Next on the itinerary...the Energiewende from the perspective of Heavy Industry. This involved another bus drive. And while sightseeing was not on the itinerary, we saw some familiar areas going by, including what has become the commercial/shopping center of Berlin: Potsdamer Platz. When I was here in 2009 with the RIAS-Berlin Kommission, I found time to shoot several "Video Postcards", which I would upload on Youtube from my hotel at night. Our Channel-3 editors would download the video and tighten it up for air back home the next morning. You can find my Potsdamer Platz report at upper left. I'll be including a few more along the way.
Coming from a broadcasting background, all the letters BASF meant to me were audio and video recording tapes. And while BASF has been a pioneer in those areas, it is actually only a very, very small part of their business. BASF (originally Baden Aniline and Soda Factory) is the largest chemical company in the world, with primary manufacturing facilities in Ludwigshafen and corporate offices in Berlin.
Vice President and Head of BASF Berlin Liaison Office Wolfgang Niedermark took the lead in this discussion, with contributions from Energy & Climate Policy Manager Felix Seebach. A representative of the media relations department was also on hand to provide advice and comment if needed. And to that end, Niedermark opened the presentation by noting that everything was on the record; What BASF says behind closed doors is the same as what they say in public.
BASF's relationship with the Energiewende is...complicated. BASF has a history with energy and environment dating back to the 19th century. We were shown a slide of a disastrous 1921 event in the town of Oppau, where 4500 tons of ammonium sulfate and ammonium nitrate fertilizer exploded. Think of the 1988 Henderson Pepcon disaster, except with no prior evacuation. Between 500 and 600 people killed and the factory flattened (see photograph). This was one of the factors which helped shape the BASF concept of "Verbund Sites". We were told that while BASF pursues safety and environmentally sound policies at all of its 360 worldwide production sites, six of them have been designated with the highest ranking of Verbund. BASF says that its Verbund Sites use an integrated approach to manufacturing, research and overall management philosophy, together with the maximum integration of infrastructure, processes, energy and waste management. In the United States, Verbund Sites can be found in Geismar, Louisiana and Freeport, Texas.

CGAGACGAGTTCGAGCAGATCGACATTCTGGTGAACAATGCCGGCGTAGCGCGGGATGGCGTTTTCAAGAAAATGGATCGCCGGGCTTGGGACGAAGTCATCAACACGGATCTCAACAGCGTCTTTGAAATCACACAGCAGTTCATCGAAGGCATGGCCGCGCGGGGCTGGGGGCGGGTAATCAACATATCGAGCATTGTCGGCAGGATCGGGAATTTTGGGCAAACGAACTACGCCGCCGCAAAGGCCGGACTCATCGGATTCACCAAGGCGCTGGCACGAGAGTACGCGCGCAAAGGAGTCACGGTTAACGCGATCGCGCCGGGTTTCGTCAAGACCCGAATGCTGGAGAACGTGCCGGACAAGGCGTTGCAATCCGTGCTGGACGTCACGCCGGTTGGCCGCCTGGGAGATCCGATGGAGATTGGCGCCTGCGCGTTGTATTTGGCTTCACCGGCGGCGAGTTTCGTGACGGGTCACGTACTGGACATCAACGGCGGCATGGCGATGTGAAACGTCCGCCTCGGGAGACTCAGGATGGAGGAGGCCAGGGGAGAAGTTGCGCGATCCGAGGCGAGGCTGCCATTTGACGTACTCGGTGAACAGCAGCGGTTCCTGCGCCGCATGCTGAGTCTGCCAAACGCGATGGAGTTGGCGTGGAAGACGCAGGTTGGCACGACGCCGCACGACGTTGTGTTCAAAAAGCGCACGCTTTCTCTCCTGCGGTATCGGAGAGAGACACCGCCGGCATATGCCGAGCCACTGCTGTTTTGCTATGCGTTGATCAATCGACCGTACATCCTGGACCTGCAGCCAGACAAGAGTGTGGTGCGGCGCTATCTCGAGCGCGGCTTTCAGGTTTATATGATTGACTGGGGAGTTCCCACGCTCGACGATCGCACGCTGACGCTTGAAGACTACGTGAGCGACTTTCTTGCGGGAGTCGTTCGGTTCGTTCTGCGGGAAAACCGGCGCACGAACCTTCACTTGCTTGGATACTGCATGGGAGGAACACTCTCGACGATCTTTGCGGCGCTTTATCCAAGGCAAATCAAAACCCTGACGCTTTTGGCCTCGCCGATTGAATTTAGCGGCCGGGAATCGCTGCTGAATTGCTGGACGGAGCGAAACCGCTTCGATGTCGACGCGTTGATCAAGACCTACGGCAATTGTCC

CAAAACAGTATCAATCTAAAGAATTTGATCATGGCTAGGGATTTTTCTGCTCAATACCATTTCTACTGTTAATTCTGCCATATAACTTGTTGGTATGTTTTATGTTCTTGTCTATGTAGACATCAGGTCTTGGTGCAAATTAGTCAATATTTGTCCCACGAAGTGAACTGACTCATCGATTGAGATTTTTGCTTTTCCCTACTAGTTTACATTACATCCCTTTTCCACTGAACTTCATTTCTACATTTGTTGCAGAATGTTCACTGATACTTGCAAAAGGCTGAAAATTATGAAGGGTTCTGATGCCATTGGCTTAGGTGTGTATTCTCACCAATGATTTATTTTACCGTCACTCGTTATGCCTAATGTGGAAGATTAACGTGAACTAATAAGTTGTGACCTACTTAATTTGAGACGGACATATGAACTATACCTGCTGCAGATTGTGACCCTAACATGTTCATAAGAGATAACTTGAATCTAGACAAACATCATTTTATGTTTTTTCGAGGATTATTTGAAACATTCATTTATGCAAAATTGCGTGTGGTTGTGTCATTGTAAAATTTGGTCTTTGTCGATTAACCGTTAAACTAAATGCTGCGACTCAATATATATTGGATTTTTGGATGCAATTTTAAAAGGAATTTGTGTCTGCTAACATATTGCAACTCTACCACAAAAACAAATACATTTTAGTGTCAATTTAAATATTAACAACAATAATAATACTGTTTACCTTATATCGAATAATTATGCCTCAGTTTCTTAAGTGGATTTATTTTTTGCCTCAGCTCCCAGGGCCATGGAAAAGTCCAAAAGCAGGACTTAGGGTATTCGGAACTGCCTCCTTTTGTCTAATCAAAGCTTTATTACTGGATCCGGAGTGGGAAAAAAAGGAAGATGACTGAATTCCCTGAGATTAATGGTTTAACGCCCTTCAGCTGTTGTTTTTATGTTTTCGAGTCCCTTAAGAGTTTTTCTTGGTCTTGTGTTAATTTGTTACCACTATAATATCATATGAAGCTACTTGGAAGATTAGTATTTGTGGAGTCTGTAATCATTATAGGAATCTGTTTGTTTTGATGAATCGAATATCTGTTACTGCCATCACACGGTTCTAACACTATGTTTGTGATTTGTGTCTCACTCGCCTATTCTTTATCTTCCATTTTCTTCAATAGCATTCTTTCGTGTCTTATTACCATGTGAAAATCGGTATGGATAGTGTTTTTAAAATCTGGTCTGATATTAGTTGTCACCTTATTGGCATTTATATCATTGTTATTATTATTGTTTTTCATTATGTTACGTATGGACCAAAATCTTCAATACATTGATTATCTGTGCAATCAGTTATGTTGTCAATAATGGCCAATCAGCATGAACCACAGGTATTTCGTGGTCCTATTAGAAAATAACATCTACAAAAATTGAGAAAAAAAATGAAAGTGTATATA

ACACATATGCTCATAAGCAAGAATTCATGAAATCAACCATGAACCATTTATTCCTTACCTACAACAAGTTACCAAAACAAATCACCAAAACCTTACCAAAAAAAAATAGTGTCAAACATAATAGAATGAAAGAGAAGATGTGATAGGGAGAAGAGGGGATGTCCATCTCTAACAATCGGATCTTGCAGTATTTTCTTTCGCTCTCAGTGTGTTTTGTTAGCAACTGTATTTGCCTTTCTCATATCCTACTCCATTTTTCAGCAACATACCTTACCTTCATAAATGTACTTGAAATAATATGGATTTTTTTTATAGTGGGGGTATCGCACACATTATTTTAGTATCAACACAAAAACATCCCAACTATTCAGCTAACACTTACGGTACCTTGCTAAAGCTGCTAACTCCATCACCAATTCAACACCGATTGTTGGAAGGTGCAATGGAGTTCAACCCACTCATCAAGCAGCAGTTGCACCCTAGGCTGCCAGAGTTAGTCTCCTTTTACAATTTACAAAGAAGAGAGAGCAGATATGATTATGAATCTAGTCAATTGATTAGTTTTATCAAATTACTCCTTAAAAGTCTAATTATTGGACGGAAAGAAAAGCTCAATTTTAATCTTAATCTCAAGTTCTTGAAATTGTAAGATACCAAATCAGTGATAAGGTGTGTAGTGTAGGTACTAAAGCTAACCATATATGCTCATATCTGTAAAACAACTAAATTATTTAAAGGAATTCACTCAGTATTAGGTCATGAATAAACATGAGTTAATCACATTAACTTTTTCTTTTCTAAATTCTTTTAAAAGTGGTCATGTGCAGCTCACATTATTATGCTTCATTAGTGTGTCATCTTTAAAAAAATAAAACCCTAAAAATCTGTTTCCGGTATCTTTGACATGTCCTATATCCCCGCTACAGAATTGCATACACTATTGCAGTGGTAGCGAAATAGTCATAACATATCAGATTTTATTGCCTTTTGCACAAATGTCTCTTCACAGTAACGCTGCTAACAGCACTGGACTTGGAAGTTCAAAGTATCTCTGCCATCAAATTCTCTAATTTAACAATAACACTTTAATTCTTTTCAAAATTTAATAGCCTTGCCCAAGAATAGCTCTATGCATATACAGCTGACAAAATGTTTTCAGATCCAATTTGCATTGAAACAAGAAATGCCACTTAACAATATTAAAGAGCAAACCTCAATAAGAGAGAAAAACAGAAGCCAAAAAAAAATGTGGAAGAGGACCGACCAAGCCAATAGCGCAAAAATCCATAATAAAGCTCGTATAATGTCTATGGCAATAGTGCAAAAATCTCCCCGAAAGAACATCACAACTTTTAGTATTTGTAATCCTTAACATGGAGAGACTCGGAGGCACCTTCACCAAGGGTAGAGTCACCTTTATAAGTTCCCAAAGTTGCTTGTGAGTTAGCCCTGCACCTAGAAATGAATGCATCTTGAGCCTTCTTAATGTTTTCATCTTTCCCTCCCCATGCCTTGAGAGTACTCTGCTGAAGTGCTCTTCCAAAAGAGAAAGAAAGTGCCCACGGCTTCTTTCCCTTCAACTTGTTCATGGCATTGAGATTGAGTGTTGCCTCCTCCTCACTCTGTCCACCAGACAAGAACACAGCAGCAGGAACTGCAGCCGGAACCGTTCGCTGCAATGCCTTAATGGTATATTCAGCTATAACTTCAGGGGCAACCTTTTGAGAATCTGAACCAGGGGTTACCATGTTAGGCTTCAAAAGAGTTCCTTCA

BASF seemed ambivalent about the Energiewende, at best. While BASF is fully cooperative with the German Government's goals and accepts the benefits of the Feed-in Tariff for increased reliance on renewable energy sources, they would prefer to let the energy mix be naturally regulated by free marketplace forces. BASF knows that the federal subsidies will be reduced or eliminated somewhere in the future, and prefers to make its own decisions on consumption. BASF is also much too large to be reliant on renewables for the majority of its energy needs. For these reasons, corporate BASF opposes subsidized renewables. This leads to a personal irony for Niedermark, who recently purchased a house that would be an ideal candidate for subsidized solar conversion. However, he is declining the opportunity, as it would run contrary to the corporate message.
By now, it was dinner time, and we convened at Il Punto, where I got the unexpected surprise that one of the guests this evening was none other than Rainer Hasters, Executive Director of the RIAS-Berlin Kommission. I first met Rainer ten years ago in Las Vegas at the National Association of Broadcasters convention, a month after I had been selected as a Fellow for the program. Since then I have been on two RIAS fellowships, and have met up with Rainer at many other RIAS events...most recently in Washington DC just two months ago. It's always a pleasure to see him.
The main guests were Green Party National Chairman Cem Özdemir and Ecologic Institute Director R. Andreas Kraemer. Unlike the United States, where the Green Party is considered a fringe element of the left wing, in Germany, the Greens (Die Grünen) are mainstream, and have considerable sway in the national political scene. Özdemir is sometimes referred to as "the German Obama" since he is the first minority (Turkish-born) to attain this high a position in German politics. He is known for his wit and charisma. Özdemir is in ardent supporter of the Energiewende. However, he recognizes the strength of the coal industry, and the challenge of supplanting coal as the primary source of energy in Germany. Right now, Germany is up to about 25% renewable energy. Özdemir says that the point of no return is 50%. R. Andreas Kraemer seemed to have a more cautious, pragmatic approach. A couple of times he politely disagreed with Özdemir's aggressive stance--always with a bit of a twinkle in his eye. Kraemer wants to introduce environmentally friendly policies into trade and international relations...but to do so slowly. Both men seemed very comfortable with the world of politics.
It was a lot to ponder for one day. The following day promised to be just as challenging. Back to the Westin Grand.
* Unlike the United States, where the topic is debated with a split largely along party lines, there is no debate in Germany: Global Warming is real and hastened by release of greenhouse gases from human activity. There are disagreements about how to respond, but global warming itself is considered a fact, regardless of political leaning.